RBI taking steps to ensure India’s financial stability

The use of UPI is to be increased for cross border payments

By H.P. Ranina/N.R.I. Problems

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Published: Tue 18 Jul 2023, 6:51 PM

Question: India’s foreign exchange reserves have continued to remain at comfortable levels. Does this provide enough security considering the geo-political situation prevailing today?

ANSWER: The Reserve Bank of India is taking all precautions to ensure that economic and financial stability is not compromised in case any economic sanctions are imposed by any country. A group constituted by the central bank has suggested the internationalisation of the rupee whereby dependence on the US dollar and euro are reduced. Strong foreign exchange reserves would help to manage trade and business requirements but would not be sufficient defence against economic sanctions. It is therefore proposed to take measures for conducting trade in rupees through bilateral and multilateral trade agreements with partner countries. Payment and settlement mechanisms are proposed to be set up using the Asian Clearing Union in order to promote the rupee as a settlement currency. The government is also considering allowing foreigners to have rupee overseas accounts. Further, efforts would be made to include the rupee as part of the International Monetary Fund’s special drawing rights (SDRs). To incentivise investments by foreigners, the withholding tax on interest paid on rupee denominated ‘Masala Bonds’ is likely to be waived. The use of the Unified Payment Interface (UPI) is to be increased for cross border payments. All these measures are proposed to be introduced on the basis that the use of the rupee would add to the bargaining power of India and make the country less vulnerable to external shocks.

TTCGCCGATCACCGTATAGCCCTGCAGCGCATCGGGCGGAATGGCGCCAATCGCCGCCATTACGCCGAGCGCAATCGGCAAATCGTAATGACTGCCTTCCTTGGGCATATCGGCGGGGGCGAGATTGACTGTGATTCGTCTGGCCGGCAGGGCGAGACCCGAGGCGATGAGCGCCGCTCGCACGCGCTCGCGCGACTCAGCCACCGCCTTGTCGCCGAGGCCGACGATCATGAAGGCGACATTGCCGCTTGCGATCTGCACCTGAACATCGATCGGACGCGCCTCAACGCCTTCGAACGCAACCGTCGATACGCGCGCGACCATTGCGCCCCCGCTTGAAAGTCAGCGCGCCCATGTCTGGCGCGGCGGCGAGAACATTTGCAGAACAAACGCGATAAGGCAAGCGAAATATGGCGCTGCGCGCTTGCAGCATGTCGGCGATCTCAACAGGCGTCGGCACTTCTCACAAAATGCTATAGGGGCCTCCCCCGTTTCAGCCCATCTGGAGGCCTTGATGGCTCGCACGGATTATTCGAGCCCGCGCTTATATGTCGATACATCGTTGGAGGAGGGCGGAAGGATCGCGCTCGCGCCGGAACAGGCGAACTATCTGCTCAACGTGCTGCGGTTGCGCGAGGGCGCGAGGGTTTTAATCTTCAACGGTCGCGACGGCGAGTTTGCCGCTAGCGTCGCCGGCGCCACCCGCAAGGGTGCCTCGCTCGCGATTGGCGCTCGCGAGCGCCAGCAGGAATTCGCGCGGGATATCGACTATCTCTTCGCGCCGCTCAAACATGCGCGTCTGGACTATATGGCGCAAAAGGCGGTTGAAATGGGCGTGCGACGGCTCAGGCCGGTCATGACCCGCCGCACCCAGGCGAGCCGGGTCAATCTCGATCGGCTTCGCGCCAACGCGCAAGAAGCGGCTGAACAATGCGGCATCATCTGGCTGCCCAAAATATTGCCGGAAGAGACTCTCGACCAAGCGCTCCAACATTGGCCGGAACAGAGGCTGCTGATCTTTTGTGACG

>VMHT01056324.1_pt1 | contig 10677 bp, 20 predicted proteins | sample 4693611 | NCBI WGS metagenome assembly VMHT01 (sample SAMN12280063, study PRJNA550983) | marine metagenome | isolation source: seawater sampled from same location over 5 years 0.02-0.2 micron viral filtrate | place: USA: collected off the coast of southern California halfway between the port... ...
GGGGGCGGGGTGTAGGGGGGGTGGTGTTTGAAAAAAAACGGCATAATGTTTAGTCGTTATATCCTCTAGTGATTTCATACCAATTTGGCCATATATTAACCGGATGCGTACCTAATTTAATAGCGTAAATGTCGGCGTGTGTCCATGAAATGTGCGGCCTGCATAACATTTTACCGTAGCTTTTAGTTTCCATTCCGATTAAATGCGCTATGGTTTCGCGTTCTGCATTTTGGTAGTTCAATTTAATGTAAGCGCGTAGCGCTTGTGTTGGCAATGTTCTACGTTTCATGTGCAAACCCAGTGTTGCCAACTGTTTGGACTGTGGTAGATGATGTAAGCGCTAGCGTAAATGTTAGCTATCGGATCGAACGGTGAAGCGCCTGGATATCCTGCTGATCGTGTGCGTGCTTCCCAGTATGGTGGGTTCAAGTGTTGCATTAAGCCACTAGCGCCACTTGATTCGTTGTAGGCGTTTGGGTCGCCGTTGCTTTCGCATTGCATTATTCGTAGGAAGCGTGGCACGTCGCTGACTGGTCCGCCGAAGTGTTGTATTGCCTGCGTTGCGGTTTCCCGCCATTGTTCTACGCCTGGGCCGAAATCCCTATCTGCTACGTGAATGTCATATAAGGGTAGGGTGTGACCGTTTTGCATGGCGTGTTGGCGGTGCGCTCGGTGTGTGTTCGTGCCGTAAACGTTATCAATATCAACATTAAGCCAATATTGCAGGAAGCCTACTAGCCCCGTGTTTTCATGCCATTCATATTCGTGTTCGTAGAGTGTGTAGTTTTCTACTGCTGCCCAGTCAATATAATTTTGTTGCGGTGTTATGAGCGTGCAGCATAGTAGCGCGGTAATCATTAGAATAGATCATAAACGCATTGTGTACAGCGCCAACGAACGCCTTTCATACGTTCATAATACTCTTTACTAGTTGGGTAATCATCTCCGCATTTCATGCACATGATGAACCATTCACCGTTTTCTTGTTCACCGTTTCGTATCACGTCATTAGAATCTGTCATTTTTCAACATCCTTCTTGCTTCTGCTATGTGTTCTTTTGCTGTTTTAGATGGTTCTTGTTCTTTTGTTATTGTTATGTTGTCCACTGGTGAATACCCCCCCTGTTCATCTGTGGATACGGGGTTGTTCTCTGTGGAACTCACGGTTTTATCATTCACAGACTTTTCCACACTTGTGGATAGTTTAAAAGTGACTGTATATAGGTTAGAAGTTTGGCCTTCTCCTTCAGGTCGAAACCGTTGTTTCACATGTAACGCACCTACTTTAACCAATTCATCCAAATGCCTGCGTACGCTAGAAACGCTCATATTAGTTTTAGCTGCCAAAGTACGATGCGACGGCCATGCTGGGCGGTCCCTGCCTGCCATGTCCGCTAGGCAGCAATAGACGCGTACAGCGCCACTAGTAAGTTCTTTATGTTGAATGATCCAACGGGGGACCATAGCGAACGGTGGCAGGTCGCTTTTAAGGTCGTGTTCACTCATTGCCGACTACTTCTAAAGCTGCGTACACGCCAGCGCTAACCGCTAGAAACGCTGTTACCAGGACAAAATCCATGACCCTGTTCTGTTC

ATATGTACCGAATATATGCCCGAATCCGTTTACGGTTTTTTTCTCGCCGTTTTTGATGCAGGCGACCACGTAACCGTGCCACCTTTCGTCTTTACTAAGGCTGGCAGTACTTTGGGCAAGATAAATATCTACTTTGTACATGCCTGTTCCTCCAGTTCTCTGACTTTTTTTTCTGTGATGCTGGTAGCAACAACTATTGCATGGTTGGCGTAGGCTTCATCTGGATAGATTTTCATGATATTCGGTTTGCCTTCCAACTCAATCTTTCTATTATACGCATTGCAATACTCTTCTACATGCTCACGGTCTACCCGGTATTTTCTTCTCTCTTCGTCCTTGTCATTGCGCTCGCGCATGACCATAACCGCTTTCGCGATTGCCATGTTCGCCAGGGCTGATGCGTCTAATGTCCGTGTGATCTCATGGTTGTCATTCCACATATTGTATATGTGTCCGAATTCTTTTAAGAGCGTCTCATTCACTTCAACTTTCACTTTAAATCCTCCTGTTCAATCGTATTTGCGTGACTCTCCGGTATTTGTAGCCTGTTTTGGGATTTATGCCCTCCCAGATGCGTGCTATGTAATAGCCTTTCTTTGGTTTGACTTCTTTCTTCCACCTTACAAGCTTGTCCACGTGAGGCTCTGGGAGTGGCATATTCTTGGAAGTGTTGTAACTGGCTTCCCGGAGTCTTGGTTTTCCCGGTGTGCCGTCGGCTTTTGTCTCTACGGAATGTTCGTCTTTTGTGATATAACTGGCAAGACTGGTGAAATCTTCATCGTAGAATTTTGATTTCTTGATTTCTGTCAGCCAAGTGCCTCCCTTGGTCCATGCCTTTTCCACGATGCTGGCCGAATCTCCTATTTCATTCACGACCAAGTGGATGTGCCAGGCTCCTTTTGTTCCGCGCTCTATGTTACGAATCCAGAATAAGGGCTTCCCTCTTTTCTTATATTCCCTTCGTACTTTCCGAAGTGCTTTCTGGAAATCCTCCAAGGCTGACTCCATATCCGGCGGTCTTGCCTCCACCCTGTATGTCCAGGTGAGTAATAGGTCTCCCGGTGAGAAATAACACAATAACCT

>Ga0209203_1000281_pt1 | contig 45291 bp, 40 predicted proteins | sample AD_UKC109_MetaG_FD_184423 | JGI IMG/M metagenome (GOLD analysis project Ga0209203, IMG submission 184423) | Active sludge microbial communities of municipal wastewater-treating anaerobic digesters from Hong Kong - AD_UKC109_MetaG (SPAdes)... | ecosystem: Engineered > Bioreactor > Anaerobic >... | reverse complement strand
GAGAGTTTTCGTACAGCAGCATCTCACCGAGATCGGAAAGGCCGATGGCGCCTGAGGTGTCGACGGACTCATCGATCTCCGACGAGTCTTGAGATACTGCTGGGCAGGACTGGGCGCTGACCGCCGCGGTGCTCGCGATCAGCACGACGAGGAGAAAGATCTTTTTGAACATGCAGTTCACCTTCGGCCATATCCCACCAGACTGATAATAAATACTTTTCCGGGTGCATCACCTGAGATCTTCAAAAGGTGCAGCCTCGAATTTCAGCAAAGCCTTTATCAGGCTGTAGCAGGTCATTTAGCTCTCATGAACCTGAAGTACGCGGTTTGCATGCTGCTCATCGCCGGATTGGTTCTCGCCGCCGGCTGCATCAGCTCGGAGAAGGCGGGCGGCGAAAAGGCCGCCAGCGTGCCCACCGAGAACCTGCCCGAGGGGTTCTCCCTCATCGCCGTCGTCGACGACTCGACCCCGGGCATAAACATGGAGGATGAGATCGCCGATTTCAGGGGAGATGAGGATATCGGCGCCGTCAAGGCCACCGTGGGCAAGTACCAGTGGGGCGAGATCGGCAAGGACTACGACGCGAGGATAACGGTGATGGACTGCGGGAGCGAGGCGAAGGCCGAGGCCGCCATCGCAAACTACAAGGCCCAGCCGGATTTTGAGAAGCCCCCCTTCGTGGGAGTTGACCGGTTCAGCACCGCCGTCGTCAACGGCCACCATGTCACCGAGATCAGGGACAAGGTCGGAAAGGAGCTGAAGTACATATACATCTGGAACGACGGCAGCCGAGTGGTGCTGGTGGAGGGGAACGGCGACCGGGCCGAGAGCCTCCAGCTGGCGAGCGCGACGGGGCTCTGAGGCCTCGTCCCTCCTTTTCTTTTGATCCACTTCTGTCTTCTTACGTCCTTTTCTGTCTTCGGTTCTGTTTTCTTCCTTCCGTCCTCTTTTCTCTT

Question: NIFTY contracts are traded on the National Stock Exchange. I believe that from this month (July) the contracts will also be traded on the GIFT NIFTY. What is the difference between the two?

ANSWER: NIFTY contracts traded on the National Stock Exchange (NSE) are denominated in rupees while those on the GIFT NIFTY are denominated in US dollars. Indian contracts are traded from 9am to 4pm while contracts on GIFT NIFTY are traded from 6.30am to 3.40pm and then again from 4.35pm to 2.45am (all India time). Therefore, the early session makes these contracts a good indicator for investors to take a call on the NIFTY before trading starts on the NSE. Since the GIFT City is a special economic zone, all trades are exempt from the securities transaction tax and the commodities transaction tax. It may be pointed out that prior to July 3, the derivative contracts on the NIFTY Index were traded on the Singapore Exchange (SGX). This shift to GIFT City has been done under an arrangement between NSE and SGX.

H. P. Ranina is a practising lawyer, specialising in tax and exchange management laws of India.
H. P. Ranina is a practising lawyer, specialising in tax and exchange management laws of India.

Question: I am a signatory for a bank locker with a public sector bank in India. My mother is a joint signatory. We have been informed by the bank that new agreements have to be signed. Since I am working in the UAE, I have difficulty in doing so until I travel to India. Is there any way out?

ANSWER: Following a judgement of the Supreme Court given in 2021, the Reserve Bank of India has instructed banks to have customers sign new contracts. Earlier the time limit for signing the new contracts was January 2023 but this has been extended to December 2023. The revised agreement requires banks to provide indemnity in case of fire, theft and building collapse. However, the liability of the banks in case of any loss suffered by customers is limited to hundred times the annual locker rent. Stamp duty has to be paid upon registration of the new agreement. Some banks have agreed to bear this charge, but other banks are insisting that customers pay the same. If lockers are jointly operated by resident and non-resident Indians, some banks are willing to accept signed documents from the non-resident without being personally present for executing the agreement. Some private banks insist on having the agreement certified by Indian Embassies in foreign countries where the non-resident Indian can have his signature attested.

H. P. Ranina is a practising lawyer, specialising in tax and exchange management laws of India.

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